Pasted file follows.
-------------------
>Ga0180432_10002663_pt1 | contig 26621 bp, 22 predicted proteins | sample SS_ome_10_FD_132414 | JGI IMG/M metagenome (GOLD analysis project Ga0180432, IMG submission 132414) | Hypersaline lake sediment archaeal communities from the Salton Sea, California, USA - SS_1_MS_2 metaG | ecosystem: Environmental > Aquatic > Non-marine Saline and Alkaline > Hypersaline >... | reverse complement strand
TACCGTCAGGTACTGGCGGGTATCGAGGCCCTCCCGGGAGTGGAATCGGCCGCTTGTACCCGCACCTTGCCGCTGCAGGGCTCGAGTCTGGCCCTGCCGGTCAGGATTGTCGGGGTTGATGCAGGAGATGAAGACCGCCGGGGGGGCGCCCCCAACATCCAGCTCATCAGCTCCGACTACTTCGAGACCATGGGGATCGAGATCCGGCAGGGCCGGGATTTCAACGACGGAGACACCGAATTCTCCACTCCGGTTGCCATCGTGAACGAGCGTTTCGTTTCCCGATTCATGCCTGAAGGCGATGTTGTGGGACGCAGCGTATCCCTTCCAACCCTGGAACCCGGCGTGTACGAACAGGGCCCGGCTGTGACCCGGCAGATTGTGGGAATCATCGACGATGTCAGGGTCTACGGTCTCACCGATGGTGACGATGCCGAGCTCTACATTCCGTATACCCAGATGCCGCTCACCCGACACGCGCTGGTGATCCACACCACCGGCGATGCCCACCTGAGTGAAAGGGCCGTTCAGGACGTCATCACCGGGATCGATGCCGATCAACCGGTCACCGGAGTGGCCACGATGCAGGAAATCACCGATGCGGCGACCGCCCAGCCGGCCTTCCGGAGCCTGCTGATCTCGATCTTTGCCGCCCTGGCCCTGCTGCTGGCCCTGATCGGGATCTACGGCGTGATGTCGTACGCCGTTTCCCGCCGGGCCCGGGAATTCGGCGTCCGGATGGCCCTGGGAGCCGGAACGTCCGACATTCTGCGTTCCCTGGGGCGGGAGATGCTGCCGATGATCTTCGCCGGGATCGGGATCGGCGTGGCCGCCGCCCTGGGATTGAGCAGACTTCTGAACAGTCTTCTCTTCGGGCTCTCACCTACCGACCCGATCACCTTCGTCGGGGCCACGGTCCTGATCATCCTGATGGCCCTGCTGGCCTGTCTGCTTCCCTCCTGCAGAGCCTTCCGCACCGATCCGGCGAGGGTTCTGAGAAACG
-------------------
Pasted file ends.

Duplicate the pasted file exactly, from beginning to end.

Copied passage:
>Ga0180432_10002663_pt1 | contig 26621 bp, 22 predicted proteins | sample SS_ome_10_FD_132414 | JGI IMG/M metagenome (GOLD analysis project Ga0180432, IMG submission 132414) | Hypersaline lake sediment archaeal communities from the Salton Sea, California, USA - SS_1_MS_2 metaG | ecosystem: Environmental > Aquatic > Non-marine Saline and Alkaline > Hypersaline >... | reverse complement strand
TACCGTCAGGTACTGGCGGGTATCGAGGCCCTCCCGGGAGTGGAATCGGCCGCTTGTACCCGCACCTTGCCGCTGCAGGGCTCGAGTCTGGCCCTGCCGGTCAGGATTGTCGGGGTTGATGCAGGAGATGAAGACCGCCGGGGGGGCGCCCCCAACATCCAGCTCATCAGCTCCGACTACTTCGAGACCATGGGGATCGAGATCCGGCAGGGCCGGGATTTCAACGACGGAGACACCGAATTCTCCACTCCGGTTGCCATCGTGAACGAGCGTTTCGTTTCCCGATTCATGCCTGAAGGCGATGTTGTGGGACGCAGCGTATCCCTTCCAACCCTGGAACCCGGCGTGTACGAACAGGGCCCGGCTGTGACCCGGCAGATTGTGGGAATCATCGACGATGTCAGGGTCTACGGTCTCACCGATGGTGACGATGCCGAGCTCTACATTCCGTATACCCAGATGCCGCTCACCCGACACGCGCTGGTGATCCACACCACCGGCGATGCCCACCTGAGTGAAAGGGCCGTTCAGGACGTCATCACCGGGATCGATGCCGATCAACCGGTCACCGGAGTGGCCACGATGCAGGAAATCACCGATGCGGCGACCGCCCAGCCGGCCTTCCGGAGCCTGCTGATCTCGATCTTTGCCGCCCTGGCCCTGCTGCTGGCCCTGATCGGGATCTACGGCGTGATGTCGTACGCCGTTTCCCGCCGGGCCCGGGAATTCGGCGTCCGGATGGCCCTGGGAGCCGGAACGTCCGACATTCTGCGTTCCCTGGGGCGGGAGATGCTGCCGATGATCTTCGCCGGGATCGGGATCGGCGTGGCCGCCGCCCTGGGATTGAGCAGACTTCTGAACAGTCTTCTCTTCGGGCTCTCACCTACCGACCCGATCACCTTCGTCGGGGCCACGGTCCTGATCATCCTGATGGCCCTGCTGGCCTGTCTGCTTCCCTCCTGCAGAGCCTTCCGCACCGATCCGGCGAGGGTTCTGAGAAACG